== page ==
European Union leaders fail to agree on a refugee quota plan
European Union leaders Monday agreed to resettle 40,000 refugees to relieve a deepening humanitarian crisis, but failed to devise a relocation plan for an additional 120,000 people seeking asylum.
An emergency meeting in Brussels ran late into the evening on a day that saw European nations tighten border controls in the face of the mounting crisis. The first 40,000 people to be resettled were to come from Italy and Greece; the additional 120,000 would be resettled from Greece, Italy and Hungary — countries that are the points of entry for many migrants entering Europe.
“This is only the beginning, and more must be done to cope with the enormous challenges Europe and its citizens are facing at the moment,” the European Commission said in a statement. “Solidarity must also go hand in hand with responsibility.”
Some European Union countries began to impose ad-hoc measures to manage the flow of people, many of them fleeing war and poverty, a move the United Nations refugee agency said risked leaving the new arrivals in a “legal limbo.” The measures also underlined the “urgency of establishing a comprehensive European response,” the Office of the U.N. High Commissioner for Refugees said in a statement.
After a remarkable few weeks that have seen tens of thousands of refugees and migrants stream into Germany and Austria via Hungary, the free flow of people was slowly being tightened.
New laws to crack down on illegal border crossings went into effect in Hungary at the end of Monday.
Hours earlier, the main informal crossing point along a railway line that has been used by tens of thousands migrants crossing by foot from Serbia was sealed off. Anyone found entering Hungary illegally or damaging the fence can be prosecuted.
Austria on Monday said it was enforcing stricter controls at its border with Hungary and deploying troops to deal with the situation.
The move follows Germany’s announcement Sunday that it would enforce emergency border-control measures at certain crossing points from Austria.
Nevertheless, Germany has not scaled back its pledge to take in refugees from Syria and elsewhere. On Monday, the government in Berlin said it expected to receive as many as 1 million refugees this year, up from its previous estimate of 800,000.
Other countries have been less willing to accommodate the stream of migrants, most from the Middle East and Africa.
Slovakia said it was renewing checks at its borders with Hungary and Austria, and Poland’s prime minister, Ewa Kopacz, said in a statement that the EU’s perimeter must be controlled and the country would restore its border controls in the face of any outside threat.
Hungarian police, meanwhile, said a record 5,809 people had entered the country Sunday, up from 4,330 the previous day.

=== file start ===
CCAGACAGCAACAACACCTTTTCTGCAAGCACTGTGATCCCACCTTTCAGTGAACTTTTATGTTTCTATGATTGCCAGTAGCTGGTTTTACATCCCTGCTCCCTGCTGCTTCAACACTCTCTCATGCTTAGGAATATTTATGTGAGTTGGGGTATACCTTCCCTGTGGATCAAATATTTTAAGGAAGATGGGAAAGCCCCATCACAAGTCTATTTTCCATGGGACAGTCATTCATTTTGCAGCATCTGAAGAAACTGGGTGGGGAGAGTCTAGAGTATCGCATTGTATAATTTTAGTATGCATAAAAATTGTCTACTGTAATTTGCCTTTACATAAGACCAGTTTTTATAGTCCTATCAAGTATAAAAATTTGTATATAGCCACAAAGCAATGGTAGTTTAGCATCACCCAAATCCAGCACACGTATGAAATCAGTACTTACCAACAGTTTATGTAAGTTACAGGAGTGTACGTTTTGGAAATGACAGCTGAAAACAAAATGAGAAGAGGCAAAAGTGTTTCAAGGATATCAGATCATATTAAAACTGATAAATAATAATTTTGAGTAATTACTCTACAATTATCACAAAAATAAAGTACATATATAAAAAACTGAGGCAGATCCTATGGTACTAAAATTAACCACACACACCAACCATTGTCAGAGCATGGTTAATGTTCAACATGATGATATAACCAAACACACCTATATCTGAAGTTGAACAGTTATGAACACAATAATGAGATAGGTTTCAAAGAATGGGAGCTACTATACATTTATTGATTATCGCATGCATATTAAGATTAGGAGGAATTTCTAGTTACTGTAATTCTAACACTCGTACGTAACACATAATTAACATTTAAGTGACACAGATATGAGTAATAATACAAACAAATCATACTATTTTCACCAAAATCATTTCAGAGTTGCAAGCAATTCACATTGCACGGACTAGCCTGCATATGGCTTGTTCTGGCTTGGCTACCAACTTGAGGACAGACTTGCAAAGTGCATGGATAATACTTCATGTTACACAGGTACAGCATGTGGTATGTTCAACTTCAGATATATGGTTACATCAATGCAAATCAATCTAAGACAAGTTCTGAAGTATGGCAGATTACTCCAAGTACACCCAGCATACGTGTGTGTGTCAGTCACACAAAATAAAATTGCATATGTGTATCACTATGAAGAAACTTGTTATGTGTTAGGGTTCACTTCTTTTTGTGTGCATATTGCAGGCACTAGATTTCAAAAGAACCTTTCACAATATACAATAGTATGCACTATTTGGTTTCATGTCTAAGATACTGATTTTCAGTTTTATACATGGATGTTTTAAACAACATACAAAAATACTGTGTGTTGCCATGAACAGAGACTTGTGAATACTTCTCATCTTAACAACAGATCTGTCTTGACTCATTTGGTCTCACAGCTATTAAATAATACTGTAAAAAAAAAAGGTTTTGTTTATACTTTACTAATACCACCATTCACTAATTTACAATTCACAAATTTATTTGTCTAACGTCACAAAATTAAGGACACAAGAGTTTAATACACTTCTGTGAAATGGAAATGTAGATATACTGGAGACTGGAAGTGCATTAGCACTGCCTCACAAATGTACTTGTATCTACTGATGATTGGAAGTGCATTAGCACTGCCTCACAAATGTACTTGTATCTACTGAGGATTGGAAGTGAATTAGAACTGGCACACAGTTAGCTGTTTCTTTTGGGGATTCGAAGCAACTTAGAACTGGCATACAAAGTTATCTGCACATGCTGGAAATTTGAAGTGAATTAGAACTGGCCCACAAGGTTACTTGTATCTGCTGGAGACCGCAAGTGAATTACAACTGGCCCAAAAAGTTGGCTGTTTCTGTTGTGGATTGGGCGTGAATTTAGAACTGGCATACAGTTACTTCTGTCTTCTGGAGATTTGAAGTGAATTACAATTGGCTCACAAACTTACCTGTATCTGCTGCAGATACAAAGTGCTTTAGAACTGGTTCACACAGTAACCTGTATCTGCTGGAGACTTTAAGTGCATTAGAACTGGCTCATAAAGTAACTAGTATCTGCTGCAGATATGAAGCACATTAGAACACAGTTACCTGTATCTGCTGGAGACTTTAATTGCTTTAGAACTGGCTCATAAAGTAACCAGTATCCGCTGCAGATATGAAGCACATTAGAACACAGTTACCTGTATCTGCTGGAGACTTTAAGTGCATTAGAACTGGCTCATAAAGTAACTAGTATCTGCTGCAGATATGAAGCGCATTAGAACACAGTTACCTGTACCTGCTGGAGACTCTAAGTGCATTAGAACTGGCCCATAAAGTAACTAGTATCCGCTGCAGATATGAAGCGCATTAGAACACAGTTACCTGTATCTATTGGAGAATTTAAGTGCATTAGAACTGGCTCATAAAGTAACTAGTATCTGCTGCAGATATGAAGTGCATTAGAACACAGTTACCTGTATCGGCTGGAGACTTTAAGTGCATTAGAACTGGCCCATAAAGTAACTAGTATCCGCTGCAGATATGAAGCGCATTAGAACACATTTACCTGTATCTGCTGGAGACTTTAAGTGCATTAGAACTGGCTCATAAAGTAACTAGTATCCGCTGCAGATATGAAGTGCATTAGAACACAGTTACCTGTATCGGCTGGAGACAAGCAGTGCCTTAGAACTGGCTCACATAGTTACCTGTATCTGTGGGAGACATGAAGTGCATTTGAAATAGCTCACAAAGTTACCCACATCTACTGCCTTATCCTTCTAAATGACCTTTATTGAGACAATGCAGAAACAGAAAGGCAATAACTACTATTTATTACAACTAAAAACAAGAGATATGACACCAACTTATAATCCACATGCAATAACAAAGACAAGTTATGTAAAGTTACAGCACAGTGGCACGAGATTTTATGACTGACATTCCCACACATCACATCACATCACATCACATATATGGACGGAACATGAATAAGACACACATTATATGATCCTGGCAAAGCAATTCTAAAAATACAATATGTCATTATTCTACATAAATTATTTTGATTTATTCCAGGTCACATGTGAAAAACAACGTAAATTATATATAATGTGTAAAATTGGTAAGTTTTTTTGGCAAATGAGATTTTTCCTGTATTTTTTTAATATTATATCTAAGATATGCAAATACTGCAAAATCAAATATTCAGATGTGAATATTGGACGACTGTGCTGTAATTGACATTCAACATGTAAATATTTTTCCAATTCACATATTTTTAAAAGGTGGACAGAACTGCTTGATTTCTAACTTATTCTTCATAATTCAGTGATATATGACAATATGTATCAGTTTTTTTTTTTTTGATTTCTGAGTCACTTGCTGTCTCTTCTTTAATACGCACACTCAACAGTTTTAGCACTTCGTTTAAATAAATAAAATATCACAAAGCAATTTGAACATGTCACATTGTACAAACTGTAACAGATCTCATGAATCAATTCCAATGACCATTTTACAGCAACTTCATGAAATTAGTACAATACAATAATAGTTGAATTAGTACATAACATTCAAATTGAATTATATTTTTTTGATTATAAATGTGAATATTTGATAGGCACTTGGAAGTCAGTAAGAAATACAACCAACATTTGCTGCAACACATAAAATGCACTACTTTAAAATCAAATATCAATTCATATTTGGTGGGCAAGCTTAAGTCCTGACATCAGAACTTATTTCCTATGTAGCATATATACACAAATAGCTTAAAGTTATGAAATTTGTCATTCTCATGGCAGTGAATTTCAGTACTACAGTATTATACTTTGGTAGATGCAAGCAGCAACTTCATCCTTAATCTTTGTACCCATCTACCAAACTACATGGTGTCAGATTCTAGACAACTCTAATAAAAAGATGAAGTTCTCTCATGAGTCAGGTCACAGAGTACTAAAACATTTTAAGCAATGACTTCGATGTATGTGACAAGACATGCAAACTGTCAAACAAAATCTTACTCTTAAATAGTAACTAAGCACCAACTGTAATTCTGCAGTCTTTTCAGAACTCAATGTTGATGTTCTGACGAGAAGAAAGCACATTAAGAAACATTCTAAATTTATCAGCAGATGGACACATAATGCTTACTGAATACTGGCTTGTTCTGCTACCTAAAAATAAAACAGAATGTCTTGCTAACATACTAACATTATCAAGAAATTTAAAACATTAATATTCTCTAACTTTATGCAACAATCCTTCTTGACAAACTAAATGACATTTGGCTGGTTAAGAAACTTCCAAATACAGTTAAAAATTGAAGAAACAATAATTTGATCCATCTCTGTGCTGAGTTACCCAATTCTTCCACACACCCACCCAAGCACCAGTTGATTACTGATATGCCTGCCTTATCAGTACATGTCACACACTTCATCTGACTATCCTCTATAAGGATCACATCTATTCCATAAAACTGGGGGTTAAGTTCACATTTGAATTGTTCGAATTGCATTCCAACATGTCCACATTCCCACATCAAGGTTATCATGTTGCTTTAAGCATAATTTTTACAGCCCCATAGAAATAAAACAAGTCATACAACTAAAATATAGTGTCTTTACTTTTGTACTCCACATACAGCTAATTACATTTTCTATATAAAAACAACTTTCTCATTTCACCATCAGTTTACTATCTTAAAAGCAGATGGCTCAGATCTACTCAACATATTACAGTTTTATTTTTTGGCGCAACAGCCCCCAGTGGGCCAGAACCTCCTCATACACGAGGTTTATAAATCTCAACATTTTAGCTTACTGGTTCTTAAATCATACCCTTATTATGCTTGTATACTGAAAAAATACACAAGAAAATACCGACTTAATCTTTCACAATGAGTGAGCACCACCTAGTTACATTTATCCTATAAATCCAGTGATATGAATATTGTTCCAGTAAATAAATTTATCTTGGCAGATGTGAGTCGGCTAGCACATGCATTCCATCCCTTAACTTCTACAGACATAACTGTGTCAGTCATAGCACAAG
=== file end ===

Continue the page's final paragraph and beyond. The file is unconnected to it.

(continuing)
European Commission Chief Jean-Claude Juncker last week demanded that 160,000 people be redistributed among the 28 EU states using a new system of quotas.
That move has been vehemently opposed by some countries, especially Eastern European countries including Hungary, the Czech Republic and Slovakia.
British Home Secretary Theresa May entered the Brussels meeting Monday making it clear that she would also campaign against a quota system.
Germany said it had introduced border controls not to stop refugees from seeking sanctuary but because it was overwhelmed by the numbers streaming across its borders.
About 20,000 refugees reportedly arrived at Munich’s main train station over the weekend.
“Germany, even if we are prepared to provide disproportionate assistance, cannot accommodate all the refugees alone,” Vice Chancellor Sigmar Gabriel said.
In an effort to combat the impression that Britain has not done its fair share, Prime Minister David Cameron was in Lebanon and Jordan on Monday to meet Syrians living in refugee camps partly funded by Britain.
He previously announced that the British government plans to take in 20,000 Syrian refugees in the next five years through the current resettlement program, which accepts people living in camps in neighboring countries.
The number has been criticized by aid groups as woefully inadequate. Tens of thousands of people took to the streets of London on Saturday for a “solidarity with refugees” rally.
Cameron met with Lebanese Prime Minister Tammam Salam as well as families living in the camps, including some who will be resettled in Britain.
In Cameron’s first visit to Lebanon as prime minister, he said he hoped people could be deterred from attempting the perilous journey across the Mediterranean to Europe in the first place.
He also announced the appointment of a minister for Syrian refugees.
Calls for a swift resolution to the humanitarian crisis have come from the world’s spiritual leaders as each day brings new, harrowing stories and images from those risking their lives to flee their war-torn homelands.
At the start of a visit to Britain, the Dalai Lama said the interests of humanity should be put ahead of national interests.
He also praised Germany and Austria for responding to those who are “crying, starving and asking for help.”
Pope Francis also weighed in on the crisis.
“It is the tip of an iceberg,” he said in an interview with Portuguese broadcasters. “We see these refugees, these poor people, who flee from war, from hunger.... But behind this there is the cause, and the cause is an unfair socioeconomic system.”
Boyle is a special correspondent.
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